To understand entirely the Curse of Cain, you have to go back to the first children of Adam and Eve, Cain and Abel. Many people are familiar with the story of Cain and Abel, though only with Cain’s murdering Abel, not necessarily with the consequences, or at least the full consequences. Cain was Adam and Eve’s first son, Abel the second. It is a much debated issue whether or not God told Adam and Eve whether or not one of their sons would slay the other; this would be a punishment of God against the two from eating the fruit of the tree.
Cain’s profession was being a “tiller of the ground”, mainly gardening, and growing grains and vegetables in the fields. Abel’s profession was caring for livestock, sheep, mainly; according to Genesis 4:2. Eventually, both brothers decided to make a sacrifice to God. Cain sacrificed some of the choice crop from his fields, and Abel sacrificed the firstborns of his flock of sheep. Instead of accepting both sacrifices, God accepted only Abel’s. Cain’s “countenance fell” as in, he grew very depressed, and felt fairly unworthy and pathetic. Afterwards, Cain drew Abel out in the field with him, and in a fit of anger and depression, he killed his own brother.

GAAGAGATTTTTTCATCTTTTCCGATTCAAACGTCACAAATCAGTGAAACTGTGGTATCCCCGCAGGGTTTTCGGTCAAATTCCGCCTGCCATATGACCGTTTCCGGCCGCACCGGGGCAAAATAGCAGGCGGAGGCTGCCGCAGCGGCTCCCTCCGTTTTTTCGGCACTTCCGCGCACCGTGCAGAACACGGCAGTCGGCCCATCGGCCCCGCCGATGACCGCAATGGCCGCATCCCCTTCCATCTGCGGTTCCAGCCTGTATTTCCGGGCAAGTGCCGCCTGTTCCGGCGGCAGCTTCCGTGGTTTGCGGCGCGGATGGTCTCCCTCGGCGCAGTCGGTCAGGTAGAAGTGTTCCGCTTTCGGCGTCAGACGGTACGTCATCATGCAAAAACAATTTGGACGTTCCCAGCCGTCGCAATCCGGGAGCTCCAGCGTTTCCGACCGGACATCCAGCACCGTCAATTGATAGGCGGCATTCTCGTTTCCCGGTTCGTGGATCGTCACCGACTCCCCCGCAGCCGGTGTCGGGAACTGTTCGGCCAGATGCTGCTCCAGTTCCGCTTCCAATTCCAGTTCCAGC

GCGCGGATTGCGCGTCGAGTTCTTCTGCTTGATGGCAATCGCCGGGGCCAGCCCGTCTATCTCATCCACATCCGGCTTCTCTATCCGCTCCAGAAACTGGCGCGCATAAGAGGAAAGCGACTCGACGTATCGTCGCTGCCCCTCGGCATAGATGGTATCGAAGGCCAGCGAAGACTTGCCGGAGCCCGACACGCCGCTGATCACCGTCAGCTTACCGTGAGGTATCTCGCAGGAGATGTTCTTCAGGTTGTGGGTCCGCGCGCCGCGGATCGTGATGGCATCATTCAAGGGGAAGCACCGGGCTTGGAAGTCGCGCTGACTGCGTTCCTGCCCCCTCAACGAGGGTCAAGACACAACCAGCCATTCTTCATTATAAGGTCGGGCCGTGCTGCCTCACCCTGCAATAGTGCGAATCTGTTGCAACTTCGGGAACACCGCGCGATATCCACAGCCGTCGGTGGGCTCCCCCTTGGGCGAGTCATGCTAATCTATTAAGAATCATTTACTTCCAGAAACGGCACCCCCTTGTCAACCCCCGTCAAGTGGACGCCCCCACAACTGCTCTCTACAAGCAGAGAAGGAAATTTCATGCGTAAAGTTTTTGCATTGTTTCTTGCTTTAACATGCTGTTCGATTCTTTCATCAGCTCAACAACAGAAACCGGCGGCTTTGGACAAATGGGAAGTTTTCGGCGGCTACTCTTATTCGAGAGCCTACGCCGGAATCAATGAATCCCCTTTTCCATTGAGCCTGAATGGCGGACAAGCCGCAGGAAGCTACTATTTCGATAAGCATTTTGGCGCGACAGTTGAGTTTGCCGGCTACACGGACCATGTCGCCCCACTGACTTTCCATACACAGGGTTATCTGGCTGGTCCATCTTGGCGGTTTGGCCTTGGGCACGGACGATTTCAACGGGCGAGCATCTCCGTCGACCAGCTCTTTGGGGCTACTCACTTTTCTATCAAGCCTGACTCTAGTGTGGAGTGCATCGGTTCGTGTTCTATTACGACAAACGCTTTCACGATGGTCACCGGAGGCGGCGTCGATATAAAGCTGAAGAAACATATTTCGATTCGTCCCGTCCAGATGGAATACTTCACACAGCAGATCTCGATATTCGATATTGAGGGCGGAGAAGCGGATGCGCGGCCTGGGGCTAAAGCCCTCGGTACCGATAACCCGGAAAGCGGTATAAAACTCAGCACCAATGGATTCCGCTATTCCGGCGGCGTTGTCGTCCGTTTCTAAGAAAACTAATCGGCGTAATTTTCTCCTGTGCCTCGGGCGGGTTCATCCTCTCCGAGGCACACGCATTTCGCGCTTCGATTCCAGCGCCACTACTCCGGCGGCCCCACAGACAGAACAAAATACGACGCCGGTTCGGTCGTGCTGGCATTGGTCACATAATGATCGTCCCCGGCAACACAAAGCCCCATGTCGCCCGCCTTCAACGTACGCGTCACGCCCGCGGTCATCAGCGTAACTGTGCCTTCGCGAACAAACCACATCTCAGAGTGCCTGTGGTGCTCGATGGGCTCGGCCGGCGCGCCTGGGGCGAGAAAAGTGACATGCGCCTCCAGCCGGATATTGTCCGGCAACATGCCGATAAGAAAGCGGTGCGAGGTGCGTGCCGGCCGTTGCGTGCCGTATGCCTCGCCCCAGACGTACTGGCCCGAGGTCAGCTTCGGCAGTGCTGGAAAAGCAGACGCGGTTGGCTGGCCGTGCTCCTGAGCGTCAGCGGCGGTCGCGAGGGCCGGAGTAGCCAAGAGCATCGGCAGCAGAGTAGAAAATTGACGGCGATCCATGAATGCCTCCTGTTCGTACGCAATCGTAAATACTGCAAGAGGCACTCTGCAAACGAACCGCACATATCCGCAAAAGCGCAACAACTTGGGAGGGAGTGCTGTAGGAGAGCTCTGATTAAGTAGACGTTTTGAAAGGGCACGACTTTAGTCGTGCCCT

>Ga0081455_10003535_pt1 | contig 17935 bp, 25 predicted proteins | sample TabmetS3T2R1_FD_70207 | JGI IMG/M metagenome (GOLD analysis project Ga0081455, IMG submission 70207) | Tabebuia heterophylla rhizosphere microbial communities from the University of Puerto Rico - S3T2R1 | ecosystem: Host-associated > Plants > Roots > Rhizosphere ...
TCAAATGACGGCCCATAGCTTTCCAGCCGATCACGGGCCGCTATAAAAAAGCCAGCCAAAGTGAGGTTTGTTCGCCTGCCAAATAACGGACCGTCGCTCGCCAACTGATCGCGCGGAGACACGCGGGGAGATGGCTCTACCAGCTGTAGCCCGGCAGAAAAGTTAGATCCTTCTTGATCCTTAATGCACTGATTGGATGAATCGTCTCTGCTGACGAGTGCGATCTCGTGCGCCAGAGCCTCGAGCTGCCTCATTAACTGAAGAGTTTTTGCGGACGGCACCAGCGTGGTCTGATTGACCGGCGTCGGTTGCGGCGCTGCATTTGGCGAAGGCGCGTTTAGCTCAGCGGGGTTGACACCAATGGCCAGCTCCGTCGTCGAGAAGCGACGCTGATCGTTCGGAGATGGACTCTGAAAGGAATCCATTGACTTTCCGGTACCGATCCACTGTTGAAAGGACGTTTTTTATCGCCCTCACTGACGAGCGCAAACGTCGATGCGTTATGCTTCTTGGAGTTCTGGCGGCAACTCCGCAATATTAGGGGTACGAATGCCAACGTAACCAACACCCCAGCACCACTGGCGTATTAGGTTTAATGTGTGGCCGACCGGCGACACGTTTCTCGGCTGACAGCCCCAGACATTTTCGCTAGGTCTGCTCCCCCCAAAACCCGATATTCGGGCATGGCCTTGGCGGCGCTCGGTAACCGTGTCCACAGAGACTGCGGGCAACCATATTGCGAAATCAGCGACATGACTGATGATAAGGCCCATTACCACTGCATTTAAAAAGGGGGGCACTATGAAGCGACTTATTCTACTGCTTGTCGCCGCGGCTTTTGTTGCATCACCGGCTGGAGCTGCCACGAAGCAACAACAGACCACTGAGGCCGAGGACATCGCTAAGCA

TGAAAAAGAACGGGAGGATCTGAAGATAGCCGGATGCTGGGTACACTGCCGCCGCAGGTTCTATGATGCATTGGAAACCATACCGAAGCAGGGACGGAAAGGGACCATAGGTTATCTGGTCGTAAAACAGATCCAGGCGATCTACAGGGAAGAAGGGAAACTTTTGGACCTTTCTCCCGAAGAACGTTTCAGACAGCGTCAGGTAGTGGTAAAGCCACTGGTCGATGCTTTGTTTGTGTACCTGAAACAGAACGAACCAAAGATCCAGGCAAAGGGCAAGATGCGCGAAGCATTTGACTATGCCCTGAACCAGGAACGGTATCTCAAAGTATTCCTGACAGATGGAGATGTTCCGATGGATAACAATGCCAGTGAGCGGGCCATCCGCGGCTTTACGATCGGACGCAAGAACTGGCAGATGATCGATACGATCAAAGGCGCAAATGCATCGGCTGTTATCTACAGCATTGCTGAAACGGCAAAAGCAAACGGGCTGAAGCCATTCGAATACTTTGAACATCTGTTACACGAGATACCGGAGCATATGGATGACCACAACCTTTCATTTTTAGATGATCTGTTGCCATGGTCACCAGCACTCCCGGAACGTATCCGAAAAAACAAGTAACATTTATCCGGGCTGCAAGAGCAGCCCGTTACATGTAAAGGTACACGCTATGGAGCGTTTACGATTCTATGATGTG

Later on, when God came looking for Abel, and couldn’t find him, God asked of Cain where his brother was, after which Cain asked the well-remembered line, “Am I my brother’s keeper?” God then discovered the truth of Abel’s death, and cursed him, saying:
“What have you done? Listen! Your brother’s blood cries out to me from the ground. Now you are under a curse and driven from the ground, which opened its mouth to receive your brother’s blood from your hand. When you work the ground, it will no longer yield its crops for you. You will be a restless wanderer on the earth.”
Cain then complained to God that the curse was to strong, that someone would eventually kill a man as useless as God had made him by rendering Cain’s primary skill to be gone. God said then that he would put a mark on Cain, a curse, so that any man to kill him would suffer vengeance for it seven-fold. This too may have been an act of irony; Cain was doomed to live for a very long, long time without even being able to be killed, and finally earn the rest of death. According to the calculations of Biblical scholars, Cain lived to be 777 years old, until killed by the descendant of his seventh generation, Lamech.